It took as a little while to find out where the grey water from the house went when we first arrived.
Eventually we traced it to a pipe that was buried 10cm underground near the roots of our pomegranate tree. At the time this was just water from the sink. Like this is stayed for over a year.
We planted pumpkins around it, a passionfruit popped up but it was pretty low-tech.
One of our first new owner-builder without a clue moments was getting a bath installed.
This meant fitting a tub in somewhere getting water as close as possible (at this stage still cold Webster's creek water) and then having somewhere for it to go.
While we were setting up a bathroom – we also setup a twin tub for washing clothes.
We stuck with the homes original concept of pipe out onto the ground below to runoff for simplicities sake. From legality alone this was never going to do for the long term.
When I first introduced Jerem from the Permaforest Trust around my share a seed was planted to sort out the grey water situation.
We discussed the design brief over email.
Our soils are like beach sand. The initial idea was to line the terraced beds with clay so that the water would run through some water loving plants that would catch the bits. This would eventually lead into a banana circle.
This was later amended to a simpler three tier design after the scope of the project day was also expended to float the slab on the composting toilet.
So the big day arrived, it was also unfortunately pouring with rain. Jack managed the project with help from others. He dug out three beds and used a recently felled dead Mexican tree fern to hold them level.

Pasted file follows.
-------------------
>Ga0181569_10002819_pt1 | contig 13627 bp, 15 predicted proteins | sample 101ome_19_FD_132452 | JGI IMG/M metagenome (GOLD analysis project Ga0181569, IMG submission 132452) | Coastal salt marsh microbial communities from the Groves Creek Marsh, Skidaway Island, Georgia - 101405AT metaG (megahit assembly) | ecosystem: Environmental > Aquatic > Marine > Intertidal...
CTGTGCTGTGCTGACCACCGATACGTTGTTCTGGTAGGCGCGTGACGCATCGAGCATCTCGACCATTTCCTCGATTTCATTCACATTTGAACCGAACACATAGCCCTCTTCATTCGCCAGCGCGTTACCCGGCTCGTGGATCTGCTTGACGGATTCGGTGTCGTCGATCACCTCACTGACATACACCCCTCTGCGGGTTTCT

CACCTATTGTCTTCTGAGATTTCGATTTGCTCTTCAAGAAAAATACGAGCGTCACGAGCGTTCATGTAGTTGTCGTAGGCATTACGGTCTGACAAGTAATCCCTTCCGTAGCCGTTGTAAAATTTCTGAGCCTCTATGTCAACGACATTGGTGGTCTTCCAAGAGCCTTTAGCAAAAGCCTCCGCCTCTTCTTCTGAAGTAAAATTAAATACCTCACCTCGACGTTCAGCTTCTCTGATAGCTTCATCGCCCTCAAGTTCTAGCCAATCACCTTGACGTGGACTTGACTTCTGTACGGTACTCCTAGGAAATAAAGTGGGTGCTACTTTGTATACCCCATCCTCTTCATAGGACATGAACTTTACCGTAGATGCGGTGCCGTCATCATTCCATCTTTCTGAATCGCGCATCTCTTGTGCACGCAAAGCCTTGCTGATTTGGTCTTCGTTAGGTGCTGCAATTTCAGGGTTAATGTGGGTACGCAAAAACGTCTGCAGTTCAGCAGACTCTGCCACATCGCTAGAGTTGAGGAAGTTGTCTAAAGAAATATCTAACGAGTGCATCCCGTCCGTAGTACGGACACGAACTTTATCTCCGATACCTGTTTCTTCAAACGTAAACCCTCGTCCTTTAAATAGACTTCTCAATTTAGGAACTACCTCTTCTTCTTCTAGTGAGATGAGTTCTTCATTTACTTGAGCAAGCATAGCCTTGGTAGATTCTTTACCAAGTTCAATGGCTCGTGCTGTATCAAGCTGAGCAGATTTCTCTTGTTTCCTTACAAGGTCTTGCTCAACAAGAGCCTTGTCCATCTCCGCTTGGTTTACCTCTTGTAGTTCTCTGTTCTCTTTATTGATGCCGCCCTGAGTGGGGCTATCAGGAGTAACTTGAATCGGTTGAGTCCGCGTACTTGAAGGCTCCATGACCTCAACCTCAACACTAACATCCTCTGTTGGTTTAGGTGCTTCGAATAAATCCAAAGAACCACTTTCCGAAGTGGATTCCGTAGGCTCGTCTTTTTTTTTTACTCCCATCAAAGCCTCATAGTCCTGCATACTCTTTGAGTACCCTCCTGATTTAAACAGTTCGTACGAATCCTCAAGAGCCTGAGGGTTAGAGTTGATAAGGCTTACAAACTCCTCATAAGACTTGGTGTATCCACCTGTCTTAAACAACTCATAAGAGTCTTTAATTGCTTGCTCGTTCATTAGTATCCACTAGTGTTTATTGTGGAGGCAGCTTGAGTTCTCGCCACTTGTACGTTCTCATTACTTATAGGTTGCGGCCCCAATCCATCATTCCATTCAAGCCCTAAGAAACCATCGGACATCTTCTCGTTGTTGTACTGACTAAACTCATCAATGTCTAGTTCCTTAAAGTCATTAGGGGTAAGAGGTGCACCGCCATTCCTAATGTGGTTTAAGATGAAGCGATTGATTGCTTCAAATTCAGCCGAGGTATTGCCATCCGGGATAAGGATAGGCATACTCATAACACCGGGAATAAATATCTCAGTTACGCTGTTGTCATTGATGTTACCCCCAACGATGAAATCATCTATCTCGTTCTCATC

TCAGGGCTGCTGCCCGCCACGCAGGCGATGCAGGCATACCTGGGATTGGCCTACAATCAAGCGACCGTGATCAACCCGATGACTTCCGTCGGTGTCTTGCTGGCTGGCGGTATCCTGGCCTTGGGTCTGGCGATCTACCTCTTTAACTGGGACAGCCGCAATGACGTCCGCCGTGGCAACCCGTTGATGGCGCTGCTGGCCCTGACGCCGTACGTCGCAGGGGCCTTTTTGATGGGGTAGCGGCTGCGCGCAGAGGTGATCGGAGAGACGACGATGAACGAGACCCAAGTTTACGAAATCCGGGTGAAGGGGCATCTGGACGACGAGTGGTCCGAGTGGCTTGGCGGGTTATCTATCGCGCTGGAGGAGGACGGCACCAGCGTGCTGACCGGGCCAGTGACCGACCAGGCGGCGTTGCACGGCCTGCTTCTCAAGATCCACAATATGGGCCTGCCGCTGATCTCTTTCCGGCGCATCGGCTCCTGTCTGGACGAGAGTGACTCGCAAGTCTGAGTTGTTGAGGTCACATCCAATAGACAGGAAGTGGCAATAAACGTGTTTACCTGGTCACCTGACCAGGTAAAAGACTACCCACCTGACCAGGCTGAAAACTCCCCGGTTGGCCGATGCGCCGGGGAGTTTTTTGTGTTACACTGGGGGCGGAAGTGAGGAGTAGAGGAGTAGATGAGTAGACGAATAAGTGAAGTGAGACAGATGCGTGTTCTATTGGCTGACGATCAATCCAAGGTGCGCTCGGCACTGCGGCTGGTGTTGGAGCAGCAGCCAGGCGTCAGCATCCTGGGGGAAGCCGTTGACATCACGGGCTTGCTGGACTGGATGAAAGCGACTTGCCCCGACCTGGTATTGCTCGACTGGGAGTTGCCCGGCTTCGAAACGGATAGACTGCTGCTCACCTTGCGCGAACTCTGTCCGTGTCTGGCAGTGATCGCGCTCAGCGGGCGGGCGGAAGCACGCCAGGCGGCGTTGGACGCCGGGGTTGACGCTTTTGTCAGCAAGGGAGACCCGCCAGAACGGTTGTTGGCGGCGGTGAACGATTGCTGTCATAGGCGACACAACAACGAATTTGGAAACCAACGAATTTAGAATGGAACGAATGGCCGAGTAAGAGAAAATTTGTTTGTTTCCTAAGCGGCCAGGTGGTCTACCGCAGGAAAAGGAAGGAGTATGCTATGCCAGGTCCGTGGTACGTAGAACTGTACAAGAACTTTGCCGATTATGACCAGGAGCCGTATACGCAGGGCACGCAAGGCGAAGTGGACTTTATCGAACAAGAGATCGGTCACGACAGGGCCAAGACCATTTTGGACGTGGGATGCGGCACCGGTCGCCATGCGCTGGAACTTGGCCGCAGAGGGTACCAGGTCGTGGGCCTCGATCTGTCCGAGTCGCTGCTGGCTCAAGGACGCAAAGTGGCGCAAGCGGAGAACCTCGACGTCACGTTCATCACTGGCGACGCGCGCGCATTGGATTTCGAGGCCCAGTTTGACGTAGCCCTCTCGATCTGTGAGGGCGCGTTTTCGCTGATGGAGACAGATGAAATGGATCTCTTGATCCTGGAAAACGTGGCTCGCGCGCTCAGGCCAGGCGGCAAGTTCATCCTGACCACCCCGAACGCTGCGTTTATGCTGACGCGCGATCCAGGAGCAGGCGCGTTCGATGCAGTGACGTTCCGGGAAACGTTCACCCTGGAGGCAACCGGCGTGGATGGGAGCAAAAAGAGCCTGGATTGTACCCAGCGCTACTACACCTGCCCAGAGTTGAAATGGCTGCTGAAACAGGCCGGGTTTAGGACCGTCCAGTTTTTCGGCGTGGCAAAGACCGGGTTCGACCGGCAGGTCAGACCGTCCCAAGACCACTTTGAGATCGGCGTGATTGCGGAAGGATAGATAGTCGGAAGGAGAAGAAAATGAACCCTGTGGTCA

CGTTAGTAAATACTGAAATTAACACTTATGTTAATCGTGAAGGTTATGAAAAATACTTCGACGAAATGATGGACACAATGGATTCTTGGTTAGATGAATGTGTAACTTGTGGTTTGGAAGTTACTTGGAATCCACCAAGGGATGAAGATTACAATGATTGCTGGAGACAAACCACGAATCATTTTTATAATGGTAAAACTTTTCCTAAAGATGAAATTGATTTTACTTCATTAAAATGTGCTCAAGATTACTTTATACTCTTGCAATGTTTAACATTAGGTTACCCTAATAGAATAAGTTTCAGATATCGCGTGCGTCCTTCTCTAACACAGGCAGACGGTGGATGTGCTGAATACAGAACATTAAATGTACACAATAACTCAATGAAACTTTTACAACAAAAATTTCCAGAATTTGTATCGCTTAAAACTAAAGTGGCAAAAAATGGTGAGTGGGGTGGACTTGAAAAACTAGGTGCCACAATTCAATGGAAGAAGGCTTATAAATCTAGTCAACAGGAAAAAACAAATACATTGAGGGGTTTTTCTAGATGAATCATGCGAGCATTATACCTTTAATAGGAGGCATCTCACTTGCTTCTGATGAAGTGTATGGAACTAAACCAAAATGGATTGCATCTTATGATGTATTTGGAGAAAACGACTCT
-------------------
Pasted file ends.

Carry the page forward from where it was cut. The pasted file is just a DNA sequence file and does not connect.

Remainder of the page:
Jack lays pipe – April 2007
We cut the original pipe just under the house and installed a small grease trap. This is required by council law – there are good reasons to have it and good reasons not to. For our situation the main reason is that large chunks of food that might go down the kitchen sink could block the tiny holes that are drilled into the pvc distribution pipe. The main downside of trap is that it effectively forms an anaerobic environment – that's the stinky way to break down organic matter. Unless s or p traps are used under all the sink holes – swamp gas rises from the pit and is piped right into the home!
I've been exposed to all manner of organic breakdown since I moved onto Avalon – and I'm fairly used to the worst of it. However it doesn't really reflect well on my shining example of ecological living when guests visit and are greeted by a foul sewerage stench.
The bath and shower water bypass the trap entirely as it is intended for kitchen chunks.
Once the holes were drilled ag pipe is then threaded over the top. This is to give the holes some chance of not being filled by greedy roots trying to get to the source and clogging up the works. The holes are drilled on the top of the pvc pipe so the pipe fills with water and then leaks out of all the holes at once.
Once the beds were all setup, A boundary of Vetiver and Lomandra grass was planted. These are intended to stop the invasive grasses from entering the main beds.
As the soil has been heavily disturbed we mulched as quickly as possible – this will prevent the weed seeds in the soil bank from germinating.
A job well done!
Shortly after we visited the trust and harvested some Taro and Arrowroot root stock. We planted that in and have effectively left it to work.
Our recent inspection of the grease trap revealed;